How does Islamic law differentiate between Mahr and dowry? 

Every single one of us would’ve, at any point of time, seen a Bollywood movie wherein the parents of the bridegroom ask for certain monetary benefits from the bride’s parents and carry on to publicly humiliate them upon refusal for such a request. This practice had been one of the major social problems in our country. It is called Dahej in Hindi and in Arabic, it is commonly known as Jahez. According to Islamic law Jahez, in its essence is very different from Mahr

It can be understood that Islamic Law strictly prohibits Jahez and regards it as a societal and cultural evil. The Islamic law does, however, hold the concept of Mahr to be empowering towards women and it is a right which is bestowed upon the wife/bride unlike the concept of dowry where there is a wrongful liability on the women. It views Mahr as a tool for balancing the inequality and providing a voice to the women.

According to Mulla, a renowned jurist, Islamic Law ensures that the wife is entitled to the Mahr from her husband.

When we take the Indian legal scenario into the picture we can understand that the concept of dowry has been properly defined under Section 2 of the Dowry Prohibition Act, 1961. While going through that definition we can see that mahr or dower under Islamic law is considered to be an exception

The importance of Mahr cannot be emphasized enough as it provides protection to the women against the arbitrary exercise of the power of divorce of the husband.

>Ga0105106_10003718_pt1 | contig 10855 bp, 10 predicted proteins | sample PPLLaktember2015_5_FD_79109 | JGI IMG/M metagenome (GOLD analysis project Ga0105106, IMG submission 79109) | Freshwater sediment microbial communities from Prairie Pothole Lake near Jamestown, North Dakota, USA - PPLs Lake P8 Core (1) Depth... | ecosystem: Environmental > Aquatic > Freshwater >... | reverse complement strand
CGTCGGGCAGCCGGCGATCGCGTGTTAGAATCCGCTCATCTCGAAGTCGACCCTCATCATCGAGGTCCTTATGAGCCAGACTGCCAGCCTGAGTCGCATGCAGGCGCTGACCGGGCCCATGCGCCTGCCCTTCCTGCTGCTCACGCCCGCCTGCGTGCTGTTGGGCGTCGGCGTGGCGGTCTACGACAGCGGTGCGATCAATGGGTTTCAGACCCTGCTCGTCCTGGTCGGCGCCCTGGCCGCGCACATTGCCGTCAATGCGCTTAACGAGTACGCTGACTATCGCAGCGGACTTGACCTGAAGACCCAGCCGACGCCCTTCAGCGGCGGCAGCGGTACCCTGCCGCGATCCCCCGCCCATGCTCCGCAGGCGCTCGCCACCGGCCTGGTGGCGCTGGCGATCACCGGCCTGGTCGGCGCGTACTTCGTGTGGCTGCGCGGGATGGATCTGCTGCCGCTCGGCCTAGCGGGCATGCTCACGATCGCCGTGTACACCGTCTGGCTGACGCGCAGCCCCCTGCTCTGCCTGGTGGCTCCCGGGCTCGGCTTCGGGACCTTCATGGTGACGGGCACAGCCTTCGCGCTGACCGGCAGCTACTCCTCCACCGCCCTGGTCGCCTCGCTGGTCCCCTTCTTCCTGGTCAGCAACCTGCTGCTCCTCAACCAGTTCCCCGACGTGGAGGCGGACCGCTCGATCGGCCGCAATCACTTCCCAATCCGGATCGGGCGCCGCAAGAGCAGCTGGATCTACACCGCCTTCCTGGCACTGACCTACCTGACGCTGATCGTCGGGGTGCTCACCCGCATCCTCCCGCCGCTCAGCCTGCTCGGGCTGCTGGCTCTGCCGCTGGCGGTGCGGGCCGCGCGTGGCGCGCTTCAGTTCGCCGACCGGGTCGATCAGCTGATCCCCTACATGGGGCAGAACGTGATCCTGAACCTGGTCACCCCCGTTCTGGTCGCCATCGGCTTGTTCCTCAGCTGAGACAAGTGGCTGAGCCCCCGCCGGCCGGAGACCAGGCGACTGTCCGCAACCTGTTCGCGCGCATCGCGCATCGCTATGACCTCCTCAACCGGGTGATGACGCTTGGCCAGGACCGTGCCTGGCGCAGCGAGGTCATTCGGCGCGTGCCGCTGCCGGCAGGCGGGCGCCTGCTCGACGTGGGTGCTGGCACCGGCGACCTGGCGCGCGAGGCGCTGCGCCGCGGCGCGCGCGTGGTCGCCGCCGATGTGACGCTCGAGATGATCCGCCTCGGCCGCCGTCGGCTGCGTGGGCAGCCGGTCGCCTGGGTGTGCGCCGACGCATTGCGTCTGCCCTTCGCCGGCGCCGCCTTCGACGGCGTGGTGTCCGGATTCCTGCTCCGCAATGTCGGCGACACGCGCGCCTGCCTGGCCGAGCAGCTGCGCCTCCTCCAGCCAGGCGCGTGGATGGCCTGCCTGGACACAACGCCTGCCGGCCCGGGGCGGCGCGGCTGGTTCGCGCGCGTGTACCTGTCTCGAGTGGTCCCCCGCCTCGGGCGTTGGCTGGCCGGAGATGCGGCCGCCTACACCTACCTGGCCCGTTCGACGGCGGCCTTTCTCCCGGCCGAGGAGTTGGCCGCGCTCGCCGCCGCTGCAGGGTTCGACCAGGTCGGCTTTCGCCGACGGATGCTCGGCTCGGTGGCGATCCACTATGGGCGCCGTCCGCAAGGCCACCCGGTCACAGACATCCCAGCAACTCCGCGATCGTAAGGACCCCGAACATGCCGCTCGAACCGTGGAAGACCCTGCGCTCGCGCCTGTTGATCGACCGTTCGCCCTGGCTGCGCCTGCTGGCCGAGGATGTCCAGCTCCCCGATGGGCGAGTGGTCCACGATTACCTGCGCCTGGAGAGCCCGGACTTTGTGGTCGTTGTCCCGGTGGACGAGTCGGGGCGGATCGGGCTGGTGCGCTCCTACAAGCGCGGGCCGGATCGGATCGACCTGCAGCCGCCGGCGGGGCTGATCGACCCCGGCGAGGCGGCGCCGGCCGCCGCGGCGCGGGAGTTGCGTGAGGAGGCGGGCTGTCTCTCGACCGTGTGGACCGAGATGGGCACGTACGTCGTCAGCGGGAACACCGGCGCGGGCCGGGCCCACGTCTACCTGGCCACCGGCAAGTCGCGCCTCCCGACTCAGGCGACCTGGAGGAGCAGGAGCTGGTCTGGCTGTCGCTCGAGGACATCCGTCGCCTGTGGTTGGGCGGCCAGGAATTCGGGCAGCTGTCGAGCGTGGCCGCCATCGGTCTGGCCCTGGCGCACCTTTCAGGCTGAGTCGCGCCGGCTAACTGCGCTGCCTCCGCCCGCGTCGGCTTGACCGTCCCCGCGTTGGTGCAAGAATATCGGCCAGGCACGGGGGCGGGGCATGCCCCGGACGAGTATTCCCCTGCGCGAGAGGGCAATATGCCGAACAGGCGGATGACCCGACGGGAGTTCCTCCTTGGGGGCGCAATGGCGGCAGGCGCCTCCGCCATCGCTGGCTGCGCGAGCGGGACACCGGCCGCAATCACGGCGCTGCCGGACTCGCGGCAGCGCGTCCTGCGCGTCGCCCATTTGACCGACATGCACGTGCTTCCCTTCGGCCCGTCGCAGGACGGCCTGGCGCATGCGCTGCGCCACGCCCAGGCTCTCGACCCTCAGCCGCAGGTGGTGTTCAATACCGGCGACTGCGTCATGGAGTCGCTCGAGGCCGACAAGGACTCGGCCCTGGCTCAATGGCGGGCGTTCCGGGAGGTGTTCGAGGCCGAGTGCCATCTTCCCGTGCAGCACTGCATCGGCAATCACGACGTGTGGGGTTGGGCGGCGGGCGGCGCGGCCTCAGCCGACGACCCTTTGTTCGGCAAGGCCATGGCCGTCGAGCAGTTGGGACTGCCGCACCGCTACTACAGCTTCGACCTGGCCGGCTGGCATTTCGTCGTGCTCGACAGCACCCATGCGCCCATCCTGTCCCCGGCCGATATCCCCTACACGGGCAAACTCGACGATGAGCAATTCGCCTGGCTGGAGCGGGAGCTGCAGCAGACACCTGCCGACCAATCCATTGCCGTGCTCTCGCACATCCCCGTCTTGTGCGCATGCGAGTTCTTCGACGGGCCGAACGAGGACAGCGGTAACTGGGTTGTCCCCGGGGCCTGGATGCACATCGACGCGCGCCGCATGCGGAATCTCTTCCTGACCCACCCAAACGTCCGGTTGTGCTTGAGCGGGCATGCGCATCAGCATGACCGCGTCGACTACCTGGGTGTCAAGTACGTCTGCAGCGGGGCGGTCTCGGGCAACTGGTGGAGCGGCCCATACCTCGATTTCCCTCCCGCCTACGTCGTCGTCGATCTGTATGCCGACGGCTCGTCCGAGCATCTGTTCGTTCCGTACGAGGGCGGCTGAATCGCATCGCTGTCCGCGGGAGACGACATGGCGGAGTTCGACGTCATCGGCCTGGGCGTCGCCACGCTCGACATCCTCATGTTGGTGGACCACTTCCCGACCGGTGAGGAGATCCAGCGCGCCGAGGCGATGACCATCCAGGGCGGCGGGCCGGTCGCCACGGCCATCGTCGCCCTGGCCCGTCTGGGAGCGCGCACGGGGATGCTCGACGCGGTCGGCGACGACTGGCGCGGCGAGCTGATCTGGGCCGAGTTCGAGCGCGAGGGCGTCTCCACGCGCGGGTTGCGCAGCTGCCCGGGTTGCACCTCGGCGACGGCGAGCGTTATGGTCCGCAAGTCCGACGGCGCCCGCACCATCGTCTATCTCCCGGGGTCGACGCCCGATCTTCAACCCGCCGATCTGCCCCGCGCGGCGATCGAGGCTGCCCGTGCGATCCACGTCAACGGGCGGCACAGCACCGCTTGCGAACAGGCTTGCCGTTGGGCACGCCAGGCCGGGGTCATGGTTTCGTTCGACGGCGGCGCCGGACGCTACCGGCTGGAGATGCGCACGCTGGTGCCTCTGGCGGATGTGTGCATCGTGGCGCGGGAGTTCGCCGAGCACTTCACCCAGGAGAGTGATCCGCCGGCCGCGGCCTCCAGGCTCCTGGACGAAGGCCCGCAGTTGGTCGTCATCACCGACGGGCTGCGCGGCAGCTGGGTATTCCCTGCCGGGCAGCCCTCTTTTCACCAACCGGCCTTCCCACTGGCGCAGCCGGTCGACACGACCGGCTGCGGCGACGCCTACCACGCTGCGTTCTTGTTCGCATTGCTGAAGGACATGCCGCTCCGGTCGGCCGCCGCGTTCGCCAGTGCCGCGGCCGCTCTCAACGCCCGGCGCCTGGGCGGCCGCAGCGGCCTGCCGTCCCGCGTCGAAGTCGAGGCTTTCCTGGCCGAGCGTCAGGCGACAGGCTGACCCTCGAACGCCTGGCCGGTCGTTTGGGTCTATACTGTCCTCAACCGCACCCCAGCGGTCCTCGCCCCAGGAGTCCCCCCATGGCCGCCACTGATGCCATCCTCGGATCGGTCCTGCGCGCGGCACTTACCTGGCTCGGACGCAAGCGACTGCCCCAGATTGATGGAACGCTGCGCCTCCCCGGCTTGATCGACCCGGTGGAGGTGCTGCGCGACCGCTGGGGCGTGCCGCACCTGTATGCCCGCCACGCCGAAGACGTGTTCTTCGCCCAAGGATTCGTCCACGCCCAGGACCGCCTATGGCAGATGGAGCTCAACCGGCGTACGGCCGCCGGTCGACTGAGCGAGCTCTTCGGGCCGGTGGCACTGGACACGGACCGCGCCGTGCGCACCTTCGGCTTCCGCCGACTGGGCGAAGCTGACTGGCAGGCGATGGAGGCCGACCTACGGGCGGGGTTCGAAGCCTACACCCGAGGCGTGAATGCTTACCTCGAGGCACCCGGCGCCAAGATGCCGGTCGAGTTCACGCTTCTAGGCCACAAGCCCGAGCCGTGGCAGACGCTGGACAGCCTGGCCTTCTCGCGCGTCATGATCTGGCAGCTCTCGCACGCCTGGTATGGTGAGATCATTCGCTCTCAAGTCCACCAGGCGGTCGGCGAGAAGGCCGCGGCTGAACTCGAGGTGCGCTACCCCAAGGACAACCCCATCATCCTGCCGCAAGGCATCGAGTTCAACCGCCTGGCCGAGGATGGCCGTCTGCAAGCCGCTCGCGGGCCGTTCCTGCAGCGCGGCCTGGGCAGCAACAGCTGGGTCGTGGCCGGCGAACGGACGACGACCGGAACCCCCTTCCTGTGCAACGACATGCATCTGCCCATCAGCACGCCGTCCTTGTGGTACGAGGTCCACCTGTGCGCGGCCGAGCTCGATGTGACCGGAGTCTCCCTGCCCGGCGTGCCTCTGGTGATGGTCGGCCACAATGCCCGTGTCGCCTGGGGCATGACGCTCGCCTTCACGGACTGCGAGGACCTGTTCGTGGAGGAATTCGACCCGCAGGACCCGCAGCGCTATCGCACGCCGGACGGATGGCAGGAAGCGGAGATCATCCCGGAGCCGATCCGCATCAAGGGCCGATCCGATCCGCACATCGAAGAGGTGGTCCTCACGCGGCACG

what is mahr in muslim law

 

What are the Types of Mahr as per law?

According to Islamic Law, Dower or Mehr is divided on two basis; by operation of law which is usually (a) Unspecified dower (mahrul misal) and on the basis fixed by parties and is commonly known as (b) Specified Dower(mahr-i-musamma) which is of two types (c) Deferred (Muwajjal) and Prompt (Muajjal)

A. Unspecified dower (mahrul misal)

As the name suggests this is the type of dower which is not specified and is also known as a proper dower and in this case the obligation to pay it is a legal responsibility on the part of the husband and is not dependent upon any contract between the parties. There is no specification or amount of mehr decided in this scenario and so the Court decides the amount based on the dower settled upon the other female members in the family. This process takes into account certain factors which are:-

  • Personal qualifications of the wife

  • Age of the wife

  • The social position of the wife’s father’s family

  • Dower gave to her female paternal relations

  • The economic and social position of the husband 

B. Specified dower (Mahrul-Musamma)

Under this kind of Mehr, the amount is specified beforehand via an agreement between both the parties. Even if the Mahr is excessive it needs to be paid because it has been agreed to by both the parties beforehand. Sometimes the Mahr fixed by the father on behalf of his minor son is binding on the minor son on his majority. But under Hanafi Law, a discipline of Islamic Law, the father is not personally liable for the Mahr but in Ithna Ashari Law, which is another school of thought, the father is also held liable. 

types of mahr in muslim law

 

C. Prompt (Muajjal) and deferred (Muvajjal) Mahr

These types of Dower are segregation of Specified dower on the basis of the time of payment.